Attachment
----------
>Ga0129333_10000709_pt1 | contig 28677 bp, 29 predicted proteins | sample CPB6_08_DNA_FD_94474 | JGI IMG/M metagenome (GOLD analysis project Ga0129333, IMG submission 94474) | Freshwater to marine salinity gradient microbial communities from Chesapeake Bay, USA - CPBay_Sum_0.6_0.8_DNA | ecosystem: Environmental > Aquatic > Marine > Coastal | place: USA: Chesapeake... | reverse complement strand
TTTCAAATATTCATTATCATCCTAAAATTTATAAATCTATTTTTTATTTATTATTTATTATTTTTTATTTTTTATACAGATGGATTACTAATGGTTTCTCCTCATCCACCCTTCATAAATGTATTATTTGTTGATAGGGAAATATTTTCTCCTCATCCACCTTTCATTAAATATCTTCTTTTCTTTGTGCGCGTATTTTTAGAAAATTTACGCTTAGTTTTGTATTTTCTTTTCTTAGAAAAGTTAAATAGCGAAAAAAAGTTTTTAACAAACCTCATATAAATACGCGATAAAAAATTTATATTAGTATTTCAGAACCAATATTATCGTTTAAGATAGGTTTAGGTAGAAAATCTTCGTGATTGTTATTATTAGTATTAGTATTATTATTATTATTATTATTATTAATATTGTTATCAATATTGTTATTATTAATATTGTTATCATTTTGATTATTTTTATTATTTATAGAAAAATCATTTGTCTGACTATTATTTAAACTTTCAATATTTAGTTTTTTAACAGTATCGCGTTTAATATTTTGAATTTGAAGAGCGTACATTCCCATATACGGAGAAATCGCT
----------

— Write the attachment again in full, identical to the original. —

>Ga0129333_10000709_pt1 | contig 28677 bp, 29 predicted proteins | sample CPB6_08_DNA_FD_94474 | JGI IMG/M metagenome (GOLD analysis project Ga0129333, IMG submission 94474) | Freshwater to marine salinity gradient microbial communities from Chesapeake Bay, USA - CPBay_Sum_0.6_0.8_DNA | ecosystem: Environmental > Aquatic > Marine > Coastal | place: USA: Chesapeake... | reverse complement strand
TTTCAAATATTCATTATCATCCTAAAATTTATAAATCTATTTTTTATTTATTATTTATTATTTTTTATTTTTTATACAGATGGATTACTAATGGTTTCTCCTCATCCACCCTTCATAAATGTATTATTTGTTGATAGGGAAATATTTTCTCCTCATCCACCTTTCATTAAATATCTTCTTTTCTTTGTGCGCGTATTTTTAGAAAATTTACGCTTAGTTTTGTATTTTCTTTTCTTAGAAAAGTTAAATAGCGAAAAAAAGTTTTTAACAAACCTCATATAAATACGCGATAAAAAATTTATATTAGTATTTCAGAACCAATATTATCGTTTAAGATAGGTTTAGGTAGAAAATCTTCGTGATTGTTATTATTAGTATTAGTATTATTATTATTATTATTATTATTAATATTGTTATCAATATTGTTATTATTAATATTGTTATCATTTTGATTATTTTTATTATTTATAGAAAAATCATTTGTCTGACTATTATTTAAACTTTCAATATTTAGTTTTTTAACAGTATCGCGTTTAATATTTTGAATTTGAAGAGCGTACATTCCCATATACGGAGAAATCGCT